Resilience in Data Services Through Mitigation and Prevention

If your company works with data, then you need to work on securing it. When it’s lost or stolen by hackers, it can mean serious trouble for your organization and your bottom line. You must understand what’s at stake, how the data can be easily lost, the steps you can take today to mitigate the damage if data loss occurs, and the strategies to prevent it altogether.

You Need To Be Paying Attention

It’s important to realize that data breaches and data loss don’t only happen to major corporations. All companies have either corporate or customer data, and hackers will not discriminate when it comes to stealing what you have, regardless of the size of your business. Social Security and credit card numbers can be sold on the black market or used for future scams, and email addresses can be used to send phishing emails and perpetuate other scams.

To understand what’s at stake, look at the numbers. Globally, 30,000 websites are hacked daily, and that includes business sites. Only 21% of small and medium-sized businesses say they can protect against threats. It’s worth pointing out that data loss isn’t always at the hands of a hacker. Sometimes, it can be human error, but whatever the case, your customers may not be so understanding.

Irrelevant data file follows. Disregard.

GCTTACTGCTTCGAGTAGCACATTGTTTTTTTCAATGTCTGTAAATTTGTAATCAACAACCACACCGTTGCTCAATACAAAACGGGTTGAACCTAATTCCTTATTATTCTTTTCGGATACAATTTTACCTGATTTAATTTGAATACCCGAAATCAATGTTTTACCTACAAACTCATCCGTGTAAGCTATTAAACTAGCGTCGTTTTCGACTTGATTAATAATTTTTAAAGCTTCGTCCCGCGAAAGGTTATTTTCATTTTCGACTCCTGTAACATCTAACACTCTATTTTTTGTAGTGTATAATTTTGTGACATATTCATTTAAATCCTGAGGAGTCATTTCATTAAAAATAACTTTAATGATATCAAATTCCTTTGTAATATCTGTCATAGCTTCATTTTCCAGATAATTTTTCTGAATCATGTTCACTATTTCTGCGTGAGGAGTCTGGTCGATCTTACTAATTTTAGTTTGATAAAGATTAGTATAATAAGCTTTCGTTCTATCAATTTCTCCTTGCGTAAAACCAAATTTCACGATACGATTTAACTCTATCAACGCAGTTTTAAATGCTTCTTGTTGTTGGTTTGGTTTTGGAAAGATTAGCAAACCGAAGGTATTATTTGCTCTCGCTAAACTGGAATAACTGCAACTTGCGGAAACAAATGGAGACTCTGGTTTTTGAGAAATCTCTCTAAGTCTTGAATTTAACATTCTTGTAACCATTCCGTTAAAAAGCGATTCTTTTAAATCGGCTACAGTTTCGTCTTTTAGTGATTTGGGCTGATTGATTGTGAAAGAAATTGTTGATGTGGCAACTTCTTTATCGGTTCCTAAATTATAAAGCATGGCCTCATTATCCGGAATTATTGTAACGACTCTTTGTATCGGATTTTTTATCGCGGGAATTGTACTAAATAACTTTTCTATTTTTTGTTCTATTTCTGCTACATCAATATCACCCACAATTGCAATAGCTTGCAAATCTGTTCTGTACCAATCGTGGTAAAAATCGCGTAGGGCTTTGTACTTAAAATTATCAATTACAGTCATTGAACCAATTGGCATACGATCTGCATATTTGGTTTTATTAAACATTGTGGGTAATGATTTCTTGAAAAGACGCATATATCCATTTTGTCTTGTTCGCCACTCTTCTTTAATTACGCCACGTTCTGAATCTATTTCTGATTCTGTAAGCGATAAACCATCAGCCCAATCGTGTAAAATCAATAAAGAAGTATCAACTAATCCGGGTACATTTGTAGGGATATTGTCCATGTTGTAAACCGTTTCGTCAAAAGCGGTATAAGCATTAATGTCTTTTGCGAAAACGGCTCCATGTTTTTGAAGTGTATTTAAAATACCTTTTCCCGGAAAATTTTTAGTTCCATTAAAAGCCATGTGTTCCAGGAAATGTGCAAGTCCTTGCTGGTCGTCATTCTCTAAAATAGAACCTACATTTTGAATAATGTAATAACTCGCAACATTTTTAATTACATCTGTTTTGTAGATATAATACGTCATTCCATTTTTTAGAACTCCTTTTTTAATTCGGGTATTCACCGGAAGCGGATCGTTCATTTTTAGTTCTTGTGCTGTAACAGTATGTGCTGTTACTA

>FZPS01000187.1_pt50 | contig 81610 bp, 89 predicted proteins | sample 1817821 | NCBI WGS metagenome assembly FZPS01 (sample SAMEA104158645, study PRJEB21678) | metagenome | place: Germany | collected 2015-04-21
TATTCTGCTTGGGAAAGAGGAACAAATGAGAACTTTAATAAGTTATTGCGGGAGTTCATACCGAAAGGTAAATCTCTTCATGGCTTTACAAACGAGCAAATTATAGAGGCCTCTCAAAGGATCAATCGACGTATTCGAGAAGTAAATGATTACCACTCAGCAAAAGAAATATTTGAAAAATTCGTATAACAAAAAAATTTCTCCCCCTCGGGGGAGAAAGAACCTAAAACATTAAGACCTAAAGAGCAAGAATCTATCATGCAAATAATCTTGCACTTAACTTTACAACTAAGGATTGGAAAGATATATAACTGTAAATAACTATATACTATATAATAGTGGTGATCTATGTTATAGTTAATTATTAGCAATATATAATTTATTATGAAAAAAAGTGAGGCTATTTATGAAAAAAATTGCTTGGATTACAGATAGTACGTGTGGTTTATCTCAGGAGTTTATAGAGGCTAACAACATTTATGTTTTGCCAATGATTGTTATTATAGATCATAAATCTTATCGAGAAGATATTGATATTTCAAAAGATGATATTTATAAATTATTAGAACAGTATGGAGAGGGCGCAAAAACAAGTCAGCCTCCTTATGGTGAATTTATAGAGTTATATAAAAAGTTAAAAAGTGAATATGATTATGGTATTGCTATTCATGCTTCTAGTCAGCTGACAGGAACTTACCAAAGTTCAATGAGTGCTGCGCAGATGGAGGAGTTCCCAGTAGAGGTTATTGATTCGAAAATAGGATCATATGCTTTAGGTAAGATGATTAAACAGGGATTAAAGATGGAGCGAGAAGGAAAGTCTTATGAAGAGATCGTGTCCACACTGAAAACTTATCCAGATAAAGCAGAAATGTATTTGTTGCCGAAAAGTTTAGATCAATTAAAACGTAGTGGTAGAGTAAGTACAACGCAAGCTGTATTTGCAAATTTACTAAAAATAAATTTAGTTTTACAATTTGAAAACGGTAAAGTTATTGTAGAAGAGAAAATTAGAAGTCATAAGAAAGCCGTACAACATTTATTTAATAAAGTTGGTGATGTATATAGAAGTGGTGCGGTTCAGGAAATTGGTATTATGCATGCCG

When a company is hacked, customers may be afraid that their personal information will also be put at risk. Many customers may switch to a competitor they believe keeps them safe. That situation can result in a hit to your reputation that you’ll need to repair, which could take years. Your company could see a big loss in its ability to collect data, as the CCPA and CPRA allow many people to make you delete their information.

The cost to repair your systems, regain your customer base, and settle any potential lawsuits can be expensive. That’s why the average price of a security breach is almost $50,000. If your company can’t afford the hit, you need to look further into mitigating and preventing data loss.

Why We Lose Data

We lose data because of cybercrime or human error, and both need to be avoided if you want to keep your company shining in the best light. The good news is that you likely know about the many common types of data breaches. So, you can create a strategy to defend against them. Many hackers can gain almost immediate access to systems because the users have weak passwords that are easy to guess. Remedy that by requiring all employees to use complex passwords that include letters, numbers, and special characters and change them regularly.

Another common tactic is the phishing email. This is when the hacker sends a message that looks legitimate but contains a link or attachment that, if clicked, opens the door to a hacker or allows the installation of malware. Hackers continue to use this tactic because it works so well. Employees should go through cybersecurity training to catch the signs of phishing scams and report them to the IT team to prevent the threat.